Joe Tacopina Sr. is a well-known defense attorney from New York. He's represented several famous clients, including Alex Rodriguez, and has worked on some truly amazing cases. Seriously, go look at some of these civil and criminal cases, which have involved people from Michael Jackson to the Prince of Monaco to rapper Sticky Fingaz (and that's just the tip of the iceberg). More recently – and of the most relevance to Philadelphia – Tacopina represented Meek Mill in his successful effort to have a parole violation overturned after spending months in prison.
But law is not the family business we're talking about. Tacopina is also the chairman of Italian soccer team Venezia F.C. and openly admitted that he'd hope his son would some day play for the club. When he first purchased the Venice team out of bankruptcy in 2015, it was in Serie D, the lowest tier of Italian professional futbol. But after being promoted each of the last two years, Venezia has a chance to do something no other club has – with three games left to play, they're closing in on promotion once again, which would take them all the way to Serie A, the top level.
Unfortunately, Tacopina won't be capping off the season by signing one of his five children to a rookie deal. Still, a college education and the chance to play professional football – like Brandon McManus, the North Penn product who kicked for Temple and kicks for the Denver Broncos – isn't too shabby, either.
"Coach Collins sat down with me and my dad for like 30 minutes. That means something," Tacopina said. "It was awesome just to see that they really cared about every recruit. And just the opportunity. I'm new to [kicking] and other schools that wanted me to come, they wanted me to compete right away. I didn't want to do that. I mean, I'm willing to do that if they want me to, but I'm new to kicking.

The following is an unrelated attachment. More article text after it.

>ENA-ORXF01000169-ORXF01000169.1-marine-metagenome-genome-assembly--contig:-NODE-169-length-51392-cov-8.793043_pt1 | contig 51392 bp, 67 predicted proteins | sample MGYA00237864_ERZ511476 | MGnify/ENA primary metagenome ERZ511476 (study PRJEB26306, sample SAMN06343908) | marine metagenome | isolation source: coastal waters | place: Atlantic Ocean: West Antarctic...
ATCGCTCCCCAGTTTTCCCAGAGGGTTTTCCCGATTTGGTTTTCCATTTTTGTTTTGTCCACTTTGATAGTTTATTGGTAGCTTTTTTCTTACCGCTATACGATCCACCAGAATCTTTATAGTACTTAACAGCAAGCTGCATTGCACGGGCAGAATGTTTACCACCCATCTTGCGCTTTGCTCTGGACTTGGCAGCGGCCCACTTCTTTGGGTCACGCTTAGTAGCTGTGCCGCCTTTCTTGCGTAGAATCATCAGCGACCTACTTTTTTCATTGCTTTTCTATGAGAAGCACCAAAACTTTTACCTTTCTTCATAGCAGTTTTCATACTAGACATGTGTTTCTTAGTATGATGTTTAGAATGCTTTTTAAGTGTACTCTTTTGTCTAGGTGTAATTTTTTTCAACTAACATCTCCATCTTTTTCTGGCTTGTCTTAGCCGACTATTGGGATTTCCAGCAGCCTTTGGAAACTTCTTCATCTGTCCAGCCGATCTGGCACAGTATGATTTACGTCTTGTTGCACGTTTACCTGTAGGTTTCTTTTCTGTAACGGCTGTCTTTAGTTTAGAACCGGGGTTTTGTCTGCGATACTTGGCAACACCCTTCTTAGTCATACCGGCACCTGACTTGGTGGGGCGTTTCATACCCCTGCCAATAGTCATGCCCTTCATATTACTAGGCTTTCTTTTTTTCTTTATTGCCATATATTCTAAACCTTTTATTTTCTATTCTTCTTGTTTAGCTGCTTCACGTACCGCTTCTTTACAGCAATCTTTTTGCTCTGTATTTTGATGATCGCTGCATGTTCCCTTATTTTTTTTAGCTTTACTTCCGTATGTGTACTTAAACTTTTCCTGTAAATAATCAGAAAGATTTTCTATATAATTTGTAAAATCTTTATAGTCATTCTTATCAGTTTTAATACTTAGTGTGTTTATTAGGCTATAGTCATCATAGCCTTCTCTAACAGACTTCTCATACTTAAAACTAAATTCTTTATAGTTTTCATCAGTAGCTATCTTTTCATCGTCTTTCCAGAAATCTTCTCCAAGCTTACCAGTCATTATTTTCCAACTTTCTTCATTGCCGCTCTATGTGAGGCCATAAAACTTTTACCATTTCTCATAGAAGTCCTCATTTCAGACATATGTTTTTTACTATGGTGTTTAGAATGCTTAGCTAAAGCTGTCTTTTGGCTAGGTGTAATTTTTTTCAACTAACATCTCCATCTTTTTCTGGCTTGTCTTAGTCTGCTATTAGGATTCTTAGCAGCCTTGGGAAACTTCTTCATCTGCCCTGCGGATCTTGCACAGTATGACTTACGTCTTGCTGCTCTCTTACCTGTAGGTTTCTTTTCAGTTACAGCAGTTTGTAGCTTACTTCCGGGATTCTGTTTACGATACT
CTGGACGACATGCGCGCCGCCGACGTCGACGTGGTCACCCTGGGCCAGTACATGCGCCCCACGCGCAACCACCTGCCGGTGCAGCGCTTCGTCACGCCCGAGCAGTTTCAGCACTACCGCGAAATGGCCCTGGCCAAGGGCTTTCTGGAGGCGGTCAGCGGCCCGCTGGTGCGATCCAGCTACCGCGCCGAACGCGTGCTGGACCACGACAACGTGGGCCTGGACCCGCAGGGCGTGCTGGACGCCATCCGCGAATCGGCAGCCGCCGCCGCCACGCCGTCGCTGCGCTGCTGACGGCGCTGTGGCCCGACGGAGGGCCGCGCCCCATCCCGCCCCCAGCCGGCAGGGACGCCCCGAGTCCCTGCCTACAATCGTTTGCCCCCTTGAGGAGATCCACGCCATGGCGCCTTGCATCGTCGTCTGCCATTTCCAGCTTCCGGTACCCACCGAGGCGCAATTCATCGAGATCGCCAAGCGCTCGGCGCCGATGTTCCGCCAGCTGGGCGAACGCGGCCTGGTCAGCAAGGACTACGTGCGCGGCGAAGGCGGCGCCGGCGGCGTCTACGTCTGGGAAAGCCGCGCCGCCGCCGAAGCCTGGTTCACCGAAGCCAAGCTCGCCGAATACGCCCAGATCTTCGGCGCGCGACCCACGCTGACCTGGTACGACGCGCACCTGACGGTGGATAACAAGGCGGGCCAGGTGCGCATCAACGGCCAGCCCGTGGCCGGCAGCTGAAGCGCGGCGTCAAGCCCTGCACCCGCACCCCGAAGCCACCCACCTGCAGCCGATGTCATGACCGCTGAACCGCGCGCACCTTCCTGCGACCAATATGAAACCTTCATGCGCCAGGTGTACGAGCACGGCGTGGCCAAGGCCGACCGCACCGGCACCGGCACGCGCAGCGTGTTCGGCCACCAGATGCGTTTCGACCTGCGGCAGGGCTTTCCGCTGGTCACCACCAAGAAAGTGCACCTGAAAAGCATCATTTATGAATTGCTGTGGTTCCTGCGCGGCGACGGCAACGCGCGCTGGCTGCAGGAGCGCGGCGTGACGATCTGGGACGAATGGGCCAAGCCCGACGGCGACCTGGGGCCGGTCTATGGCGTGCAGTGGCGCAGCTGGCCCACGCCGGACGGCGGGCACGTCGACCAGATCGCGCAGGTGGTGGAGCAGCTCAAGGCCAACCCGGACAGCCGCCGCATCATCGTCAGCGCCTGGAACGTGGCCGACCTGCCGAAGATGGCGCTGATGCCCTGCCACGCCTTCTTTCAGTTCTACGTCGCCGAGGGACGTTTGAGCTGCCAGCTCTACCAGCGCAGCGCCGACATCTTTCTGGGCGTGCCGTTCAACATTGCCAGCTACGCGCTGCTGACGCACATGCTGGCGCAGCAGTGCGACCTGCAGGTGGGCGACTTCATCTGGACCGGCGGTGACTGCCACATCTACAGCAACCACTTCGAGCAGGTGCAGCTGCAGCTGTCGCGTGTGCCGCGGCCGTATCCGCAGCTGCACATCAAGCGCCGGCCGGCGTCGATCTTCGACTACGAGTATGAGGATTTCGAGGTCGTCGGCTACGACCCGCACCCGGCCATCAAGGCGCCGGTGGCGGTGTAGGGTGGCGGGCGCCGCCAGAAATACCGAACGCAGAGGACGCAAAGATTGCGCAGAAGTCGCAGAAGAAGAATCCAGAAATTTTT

"I know Adam Boumehri is there now and is going to be the kicker for the next two years. ... So I don't mind sitting behind a good kicker like him and kind of learning."
And his father agrees.
"Coach Collins really threw all his eggs in Joe's basket," he said. "And I think that was the part that really made it seem like this was the place to be. They only recruited Joe. They wanted him and they wanted him badly. And they made him feel that way. That's always nice to feel. Obviously Miami did [too], and so did Nebraska, but Temple just felt different... Nobody made us feel like family the way they did."
Recently, the father and son attended the Owls' spring game, held on campus in April. And on the way home, they stopped to see a friend who, at the time, was still working on his release from prison.
"We went to visit Meek after the game," Joe Tacopina the lawyer said, adding that the Philly rapper has already offered to speak to the team at some point before next season. "Meek said to Joe, 'Listen, you just be careful in this city. With your first name and your last name, since it's the same [as your dad's]. You show up late to class, and you're going to get two to four [years].' ... But [Joe's] his own person and can stand on his own two feet. I'm very proud of him."
And if he hits a big field goal for the Owls?
"He won't be the son of Meek Mill's lawyer anymore," he said with a laugh. "I think in short time, I'll be the father of the Temple kicker, not the other way around."